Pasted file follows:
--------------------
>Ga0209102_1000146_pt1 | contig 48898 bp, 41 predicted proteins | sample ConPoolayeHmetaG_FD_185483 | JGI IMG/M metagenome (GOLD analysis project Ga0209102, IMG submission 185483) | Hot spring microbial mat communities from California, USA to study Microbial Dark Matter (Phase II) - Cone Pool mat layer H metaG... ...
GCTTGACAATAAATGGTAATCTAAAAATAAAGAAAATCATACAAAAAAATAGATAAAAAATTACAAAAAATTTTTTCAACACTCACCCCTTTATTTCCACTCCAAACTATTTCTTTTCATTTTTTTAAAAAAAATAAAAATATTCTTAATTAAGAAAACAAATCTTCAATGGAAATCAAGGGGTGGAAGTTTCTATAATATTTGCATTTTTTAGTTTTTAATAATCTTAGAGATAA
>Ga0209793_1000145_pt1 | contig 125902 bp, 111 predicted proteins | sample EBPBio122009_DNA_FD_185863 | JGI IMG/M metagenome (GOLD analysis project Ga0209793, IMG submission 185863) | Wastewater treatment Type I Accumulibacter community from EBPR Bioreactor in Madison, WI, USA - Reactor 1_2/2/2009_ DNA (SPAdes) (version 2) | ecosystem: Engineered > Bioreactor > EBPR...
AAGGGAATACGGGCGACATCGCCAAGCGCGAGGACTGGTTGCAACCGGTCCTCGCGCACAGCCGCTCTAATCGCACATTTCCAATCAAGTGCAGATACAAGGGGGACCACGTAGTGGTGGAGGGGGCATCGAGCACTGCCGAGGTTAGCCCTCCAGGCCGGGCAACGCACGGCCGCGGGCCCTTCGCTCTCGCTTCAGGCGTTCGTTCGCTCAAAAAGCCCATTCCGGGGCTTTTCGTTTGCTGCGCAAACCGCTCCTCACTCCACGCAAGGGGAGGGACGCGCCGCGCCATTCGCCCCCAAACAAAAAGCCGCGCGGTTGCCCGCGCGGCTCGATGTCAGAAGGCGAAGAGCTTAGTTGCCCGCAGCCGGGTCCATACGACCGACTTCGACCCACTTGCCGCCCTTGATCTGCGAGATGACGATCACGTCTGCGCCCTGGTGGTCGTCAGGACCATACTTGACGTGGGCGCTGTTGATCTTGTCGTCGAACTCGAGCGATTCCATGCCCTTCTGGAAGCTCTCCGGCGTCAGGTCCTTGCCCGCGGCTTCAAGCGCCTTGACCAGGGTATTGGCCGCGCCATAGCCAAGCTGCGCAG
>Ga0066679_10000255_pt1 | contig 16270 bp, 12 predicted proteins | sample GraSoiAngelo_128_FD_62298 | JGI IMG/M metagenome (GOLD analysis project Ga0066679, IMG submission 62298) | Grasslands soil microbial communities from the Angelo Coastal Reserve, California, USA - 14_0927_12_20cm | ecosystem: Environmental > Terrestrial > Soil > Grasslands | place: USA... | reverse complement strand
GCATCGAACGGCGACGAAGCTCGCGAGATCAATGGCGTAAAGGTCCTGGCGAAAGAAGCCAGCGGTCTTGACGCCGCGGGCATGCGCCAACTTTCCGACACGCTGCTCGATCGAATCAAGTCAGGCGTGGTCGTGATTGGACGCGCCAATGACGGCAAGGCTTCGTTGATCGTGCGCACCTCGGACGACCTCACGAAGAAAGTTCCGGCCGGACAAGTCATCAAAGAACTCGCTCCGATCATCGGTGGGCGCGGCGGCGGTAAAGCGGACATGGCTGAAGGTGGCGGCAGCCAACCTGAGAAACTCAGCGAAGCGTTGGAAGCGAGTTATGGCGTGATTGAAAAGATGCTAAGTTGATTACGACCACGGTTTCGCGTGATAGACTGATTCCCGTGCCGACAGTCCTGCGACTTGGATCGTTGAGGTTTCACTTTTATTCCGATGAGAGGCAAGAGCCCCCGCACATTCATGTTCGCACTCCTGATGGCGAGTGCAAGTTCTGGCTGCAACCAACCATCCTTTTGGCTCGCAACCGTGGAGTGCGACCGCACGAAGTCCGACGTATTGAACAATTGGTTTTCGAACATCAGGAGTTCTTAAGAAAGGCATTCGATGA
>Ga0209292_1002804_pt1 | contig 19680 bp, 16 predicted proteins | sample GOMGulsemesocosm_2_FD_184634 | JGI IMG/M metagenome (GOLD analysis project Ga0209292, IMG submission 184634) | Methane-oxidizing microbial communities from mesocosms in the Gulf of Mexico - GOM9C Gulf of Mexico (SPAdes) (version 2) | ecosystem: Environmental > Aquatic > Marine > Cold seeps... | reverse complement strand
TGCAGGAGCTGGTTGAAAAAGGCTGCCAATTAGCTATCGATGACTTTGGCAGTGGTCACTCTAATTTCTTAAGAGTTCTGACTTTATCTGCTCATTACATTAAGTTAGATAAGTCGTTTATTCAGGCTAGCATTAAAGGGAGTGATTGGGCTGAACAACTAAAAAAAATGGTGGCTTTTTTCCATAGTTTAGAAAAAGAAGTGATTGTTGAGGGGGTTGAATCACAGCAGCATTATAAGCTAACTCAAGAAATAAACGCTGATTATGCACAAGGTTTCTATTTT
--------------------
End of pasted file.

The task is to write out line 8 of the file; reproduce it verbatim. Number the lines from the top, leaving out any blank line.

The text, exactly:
TGCAGGAGCTGGTTGAAAAAGGCTGCCAATTAGCTATCGATGACTTTGGCAGTGGTCACTCTAATTTCTTAAGAGTTCTGACTTTATCTGCTCATTACATTAAGTTAGATAAGTCGTTTATTCAGGCTAGCATTAAAGGGAGTGATTGGGCTGAACAACTAAAAAAAATGGTGGCTTTTTTCCATAGTTTAGAAAAAGAAGTGATTGTTGAGGGGGTTGAATCACAGCAGCATTATAAGCTAACTCAAGAAATAAACGCTGATTATGCACAAGGTTTCTATTTT